PARIS (Reuters) - Even the Parisian stormclouds cleared for Serena Williams on Tuesday, as the new mother’s baby steps back to Grand Slam tennis became a stride into the second round of the French Open.
Kristyna Pliskova, who shared the Wimbledon winners’ stage with Serena back in 2010 — the Czech was junior champion as Serena won the real thing that year, played her part across the net on centre court, but there was only one star.
Dressed in a skintight, all-in-one black bodysuit, broken up by a vivid scarlet belt, Serena captivated the French crowd from the start of the contest to its 7-6(4) 6-4 conclusion.
“Two years has been a really long time,” she told the crowd in French, referring to her last match on clay.
“I am just so happy to have won a match here... thank you all.”
The last time the American had appeared in a Grand Slam tournament was at the Australian Open in 2017, when she won it while pregnant with daughter Alexis Olympia.
This time there was a little rust to shake off — she only gave birth in September — and she didn’t quite move as when at her best. But all the same Serena was too strong, too good, simply too Serena for her world 70-ranked opponent.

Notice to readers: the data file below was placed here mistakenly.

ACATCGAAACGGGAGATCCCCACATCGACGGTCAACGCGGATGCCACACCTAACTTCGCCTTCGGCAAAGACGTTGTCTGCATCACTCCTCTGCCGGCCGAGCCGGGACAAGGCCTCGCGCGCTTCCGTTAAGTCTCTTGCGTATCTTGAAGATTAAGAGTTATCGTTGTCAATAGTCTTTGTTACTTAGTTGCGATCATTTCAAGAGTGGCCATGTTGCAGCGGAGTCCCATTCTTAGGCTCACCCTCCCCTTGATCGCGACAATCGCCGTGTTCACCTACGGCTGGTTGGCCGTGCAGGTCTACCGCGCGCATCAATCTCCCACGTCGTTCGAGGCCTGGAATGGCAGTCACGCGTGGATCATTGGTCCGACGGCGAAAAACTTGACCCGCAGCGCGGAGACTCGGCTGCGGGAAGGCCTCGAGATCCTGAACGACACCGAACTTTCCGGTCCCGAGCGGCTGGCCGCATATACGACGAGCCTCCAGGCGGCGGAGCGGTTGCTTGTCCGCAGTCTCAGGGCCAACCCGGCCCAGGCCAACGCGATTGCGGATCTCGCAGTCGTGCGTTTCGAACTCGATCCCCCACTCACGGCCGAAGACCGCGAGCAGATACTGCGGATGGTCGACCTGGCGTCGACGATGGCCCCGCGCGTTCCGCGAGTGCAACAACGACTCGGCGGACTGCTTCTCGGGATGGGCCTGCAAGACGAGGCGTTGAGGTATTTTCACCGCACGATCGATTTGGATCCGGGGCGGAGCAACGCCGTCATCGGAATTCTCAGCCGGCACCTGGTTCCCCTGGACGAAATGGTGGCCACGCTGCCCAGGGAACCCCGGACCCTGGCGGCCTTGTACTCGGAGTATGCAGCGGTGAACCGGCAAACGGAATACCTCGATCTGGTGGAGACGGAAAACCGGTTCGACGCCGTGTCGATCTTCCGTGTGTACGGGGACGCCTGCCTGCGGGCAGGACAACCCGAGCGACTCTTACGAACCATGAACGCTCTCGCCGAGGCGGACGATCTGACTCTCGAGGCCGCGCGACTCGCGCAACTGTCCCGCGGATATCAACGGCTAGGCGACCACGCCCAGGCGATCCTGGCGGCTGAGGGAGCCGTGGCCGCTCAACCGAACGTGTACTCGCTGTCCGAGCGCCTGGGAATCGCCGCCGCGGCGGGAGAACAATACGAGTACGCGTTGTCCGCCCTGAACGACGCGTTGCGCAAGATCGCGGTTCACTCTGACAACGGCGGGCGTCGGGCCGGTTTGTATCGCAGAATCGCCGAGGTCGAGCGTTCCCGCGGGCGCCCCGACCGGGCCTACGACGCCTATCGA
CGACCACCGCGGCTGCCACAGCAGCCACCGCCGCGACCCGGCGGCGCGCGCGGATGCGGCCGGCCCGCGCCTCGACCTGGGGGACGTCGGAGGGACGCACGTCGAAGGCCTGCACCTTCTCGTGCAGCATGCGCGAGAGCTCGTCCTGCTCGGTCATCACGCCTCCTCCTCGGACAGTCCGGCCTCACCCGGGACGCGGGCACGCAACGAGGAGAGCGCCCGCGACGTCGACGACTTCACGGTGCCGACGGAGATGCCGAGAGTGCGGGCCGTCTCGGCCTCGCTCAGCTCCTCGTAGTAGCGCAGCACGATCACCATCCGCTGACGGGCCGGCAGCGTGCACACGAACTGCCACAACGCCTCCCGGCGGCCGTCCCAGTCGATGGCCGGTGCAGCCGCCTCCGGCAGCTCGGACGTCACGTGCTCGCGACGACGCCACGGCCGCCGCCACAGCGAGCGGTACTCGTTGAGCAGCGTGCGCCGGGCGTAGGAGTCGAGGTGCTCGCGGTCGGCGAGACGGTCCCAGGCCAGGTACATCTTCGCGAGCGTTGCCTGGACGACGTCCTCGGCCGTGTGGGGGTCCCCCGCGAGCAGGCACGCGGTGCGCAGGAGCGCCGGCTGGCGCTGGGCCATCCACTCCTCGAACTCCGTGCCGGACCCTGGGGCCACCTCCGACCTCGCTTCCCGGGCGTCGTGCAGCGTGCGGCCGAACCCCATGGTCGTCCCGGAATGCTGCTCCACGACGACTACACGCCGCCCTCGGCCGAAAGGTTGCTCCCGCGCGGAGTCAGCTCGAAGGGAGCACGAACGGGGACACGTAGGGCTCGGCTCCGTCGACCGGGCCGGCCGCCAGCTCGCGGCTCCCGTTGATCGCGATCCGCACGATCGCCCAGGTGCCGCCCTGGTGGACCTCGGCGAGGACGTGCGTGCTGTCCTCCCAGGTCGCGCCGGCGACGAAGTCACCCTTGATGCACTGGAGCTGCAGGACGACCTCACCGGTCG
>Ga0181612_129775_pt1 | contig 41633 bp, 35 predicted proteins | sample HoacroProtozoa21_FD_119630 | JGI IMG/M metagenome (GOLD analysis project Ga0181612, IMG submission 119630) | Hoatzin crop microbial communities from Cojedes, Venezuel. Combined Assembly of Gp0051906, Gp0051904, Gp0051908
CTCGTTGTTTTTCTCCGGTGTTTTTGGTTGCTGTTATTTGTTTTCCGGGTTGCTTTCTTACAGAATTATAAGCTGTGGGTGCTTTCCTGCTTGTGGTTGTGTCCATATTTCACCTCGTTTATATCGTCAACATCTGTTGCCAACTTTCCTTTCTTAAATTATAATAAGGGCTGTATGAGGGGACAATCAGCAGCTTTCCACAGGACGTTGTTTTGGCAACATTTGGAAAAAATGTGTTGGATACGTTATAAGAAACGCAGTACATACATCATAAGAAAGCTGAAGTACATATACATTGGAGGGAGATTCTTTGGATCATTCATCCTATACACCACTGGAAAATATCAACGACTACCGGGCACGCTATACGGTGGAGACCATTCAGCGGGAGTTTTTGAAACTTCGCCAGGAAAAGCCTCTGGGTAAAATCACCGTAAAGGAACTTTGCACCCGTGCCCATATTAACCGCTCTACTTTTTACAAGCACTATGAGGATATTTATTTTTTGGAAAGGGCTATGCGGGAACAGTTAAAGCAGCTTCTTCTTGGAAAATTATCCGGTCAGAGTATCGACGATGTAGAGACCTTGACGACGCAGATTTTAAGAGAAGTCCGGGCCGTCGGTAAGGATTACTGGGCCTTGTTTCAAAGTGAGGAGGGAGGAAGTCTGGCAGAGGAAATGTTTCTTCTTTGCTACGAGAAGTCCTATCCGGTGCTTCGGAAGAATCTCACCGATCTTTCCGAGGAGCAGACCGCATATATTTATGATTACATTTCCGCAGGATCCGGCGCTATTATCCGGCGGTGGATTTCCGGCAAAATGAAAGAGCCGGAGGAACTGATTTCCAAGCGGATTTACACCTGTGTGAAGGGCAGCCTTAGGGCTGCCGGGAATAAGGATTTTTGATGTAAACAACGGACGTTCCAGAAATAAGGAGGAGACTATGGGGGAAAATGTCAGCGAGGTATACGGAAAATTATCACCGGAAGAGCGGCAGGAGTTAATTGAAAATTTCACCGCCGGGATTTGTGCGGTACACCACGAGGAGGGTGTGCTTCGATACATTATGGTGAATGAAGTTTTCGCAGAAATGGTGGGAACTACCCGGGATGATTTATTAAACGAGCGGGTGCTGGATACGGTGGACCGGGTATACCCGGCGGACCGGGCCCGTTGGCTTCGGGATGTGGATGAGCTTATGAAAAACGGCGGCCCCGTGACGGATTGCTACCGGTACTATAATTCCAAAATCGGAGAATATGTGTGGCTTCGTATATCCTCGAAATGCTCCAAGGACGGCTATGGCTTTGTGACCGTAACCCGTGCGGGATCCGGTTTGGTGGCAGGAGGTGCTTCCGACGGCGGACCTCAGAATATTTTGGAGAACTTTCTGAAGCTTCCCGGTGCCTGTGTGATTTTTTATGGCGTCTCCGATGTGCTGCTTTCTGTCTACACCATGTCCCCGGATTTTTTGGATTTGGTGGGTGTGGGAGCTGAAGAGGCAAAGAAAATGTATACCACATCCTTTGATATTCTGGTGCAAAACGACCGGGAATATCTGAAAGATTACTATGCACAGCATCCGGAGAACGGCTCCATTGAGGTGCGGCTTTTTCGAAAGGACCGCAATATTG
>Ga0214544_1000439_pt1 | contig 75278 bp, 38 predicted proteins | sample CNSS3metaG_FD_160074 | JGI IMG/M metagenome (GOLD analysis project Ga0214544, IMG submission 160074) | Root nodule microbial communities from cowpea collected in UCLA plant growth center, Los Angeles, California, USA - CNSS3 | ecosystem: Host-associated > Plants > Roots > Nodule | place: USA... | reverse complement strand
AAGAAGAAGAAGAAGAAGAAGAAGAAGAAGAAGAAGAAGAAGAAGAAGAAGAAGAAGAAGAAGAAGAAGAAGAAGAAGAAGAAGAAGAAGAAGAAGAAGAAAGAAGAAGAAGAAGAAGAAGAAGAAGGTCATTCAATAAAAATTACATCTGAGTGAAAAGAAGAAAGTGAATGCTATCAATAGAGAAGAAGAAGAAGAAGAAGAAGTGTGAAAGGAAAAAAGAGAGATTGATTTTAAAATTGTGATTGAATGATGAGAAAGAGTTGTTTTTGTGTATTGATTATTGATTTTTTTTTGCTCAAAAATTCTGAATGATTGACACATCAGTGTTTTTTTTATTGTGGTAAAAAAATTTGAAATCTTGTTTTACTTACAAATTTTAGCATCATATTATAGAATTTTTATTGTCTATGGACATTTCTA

It was a match-up that, in some respects, made a mockery of statistics. The American started the match ranked 9,999th in the race to the annual season-ender. Pliskova sits 52nd.
But in the data that counts, Serena is a giant of the tennis court. Her haul of 23 Grand Slam singles crowns beats Steffi Graf’s total by one, and is just one shy of Margaret Court’s record 24.
Coming into this tournament her career prize money stood at more than $84 million. That she is currently ranked 451 in the WTA rankings is an irrelevance - more pertinent is that she finished 2017 ranked 22, having played only two events all year.
In every category, Serena’s achievements dwarf her opponent’s, bar one — Pliskova holds the WTA record for aces in a single match: 31 at the 2016 Australian Open.
She cracked 15 past Serena on Court Philippe Chatrier, but even then saw 13 fly past her as the American gave as good as she got.
“I don’t know how many aces there were,” Serena smiled courtside after the match. “But I think money goes to charity, so donate!
“I think we raised some real money,” she laughed before making her way to the exit, stopping for selfies and to sign autographs for an appreciative French crowd.
Next up for the three-times champion is Australian 17th seed Ashleigh Barty.
It won’t be an encounter Barty will relish. She could be considered the most unlucky of seeds in a Grand Slam, for there can never have been a more dangerous floater in the draw.
French Open organisers stick rigidly to the WTA rankings, so would not seed Serena. That is already beginning to look like a mistake Wimbledon — which allows itself some ‘wriggle-room’ — would be wise to avoid repeating.
(This story has been refiled to correct the spelling of Kristyna in the second paragraph)
Editing by Pritha Sarkar